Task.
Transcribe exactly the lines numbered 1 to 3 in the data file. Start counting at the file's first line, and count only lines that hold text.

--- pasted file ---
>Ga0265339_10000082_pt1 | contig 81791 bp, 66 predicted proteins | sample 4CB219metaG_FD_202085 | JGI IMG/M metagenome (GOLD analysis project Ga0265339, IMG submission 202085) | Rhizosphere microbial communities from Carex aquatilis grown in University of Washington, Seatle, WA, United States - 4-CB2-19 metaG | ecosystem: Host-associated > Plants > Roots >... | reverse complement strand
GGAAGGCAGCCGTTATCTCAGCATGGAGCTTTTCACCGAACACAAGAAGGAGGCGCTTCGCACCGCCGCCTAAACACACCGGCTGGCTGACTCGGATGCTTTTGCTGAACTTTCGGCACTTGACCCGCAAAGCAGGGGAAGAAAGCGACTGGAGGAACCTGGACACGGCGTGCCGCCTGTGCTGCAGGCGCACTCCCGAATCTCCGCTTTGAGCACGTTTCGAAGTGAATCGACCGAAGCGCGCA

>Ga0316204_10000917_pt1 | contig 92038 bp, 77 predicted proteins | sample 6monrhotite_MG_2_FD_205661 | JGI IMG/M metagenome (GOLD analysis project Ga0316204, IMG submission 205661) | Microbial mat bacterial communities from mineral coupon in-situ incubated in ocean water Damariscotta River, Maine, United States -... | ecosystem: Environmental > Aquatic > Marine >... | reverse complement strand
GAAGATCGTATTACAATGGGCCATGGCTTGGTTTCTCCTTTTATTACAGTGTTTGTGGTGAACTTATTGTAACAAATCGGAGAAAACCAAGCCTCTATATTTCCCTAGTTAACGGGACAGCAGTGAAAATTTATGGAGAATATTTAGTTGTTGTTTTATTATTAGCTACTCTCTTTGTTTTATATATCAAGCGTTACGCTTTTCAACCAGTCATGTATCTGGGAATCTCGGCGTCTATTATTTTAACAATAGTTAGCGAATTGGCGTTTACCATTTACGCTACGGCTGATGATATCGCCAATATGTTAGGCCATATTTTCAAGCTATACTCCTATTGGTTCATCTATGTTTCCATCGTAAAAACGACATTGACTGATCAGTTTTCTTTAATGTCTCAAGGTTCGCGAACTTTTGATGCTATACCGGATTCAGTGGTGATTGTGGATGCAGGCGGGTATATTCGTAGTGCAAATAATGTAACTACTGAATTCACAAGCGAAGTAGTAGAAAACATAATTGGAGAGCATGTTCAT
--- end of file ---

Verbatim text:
>Ga0265339_10000082_pt1 | contig 81791 bp, 66 predicted proteins | sample 4CB219metaG_FD_202085 | JGI IMG/M metagenome (GOLD analysis project Ga0265339, IMG submission 202085) | Rhizosphere microbial communities from Carex aquatilis grown in University of Washington, Seatle, WA, United States - 4-CB2-19 metaG | ecosystem: Host-associated > Plants > Roots >... | reverse complement strand
GGAAGGCAGCCGTTATCTCAGCATGGAGCTTTTCACCGAACACAAGAAGGAGGCGCTTCGCACCGCCGCCTAAACACACCGGCTGGCTGACTCGGATGCTTTTGCTGAACTTTCGGCACTTGACCCGCAAAGCAGGGGAAGAAAGCGACTGGAGGAACCTGGACACGGCGTGCCGCCTGTGCTGCAGGCGCACTCCCGAATCTCCGCTTTGAGCACGTTTCGAAGTGAATCGACCGAAGCGCGCA

>Ga0316204_10000917_pt1 | contig 92038 bp, 77 predicted proteins | sample 6monrhotite_MG_2_FD_205661 | JGI IMG/M metagenome (GOLD analysis project Ga0316204, IMG submission 205661) | Microbial mat bacterial communities from mineral coupon in-situ incubated in ocean water Damariscotta River, Maine, United States -... | ecosystem: Environmental > Aquatic > Marine >... | reverse complement strand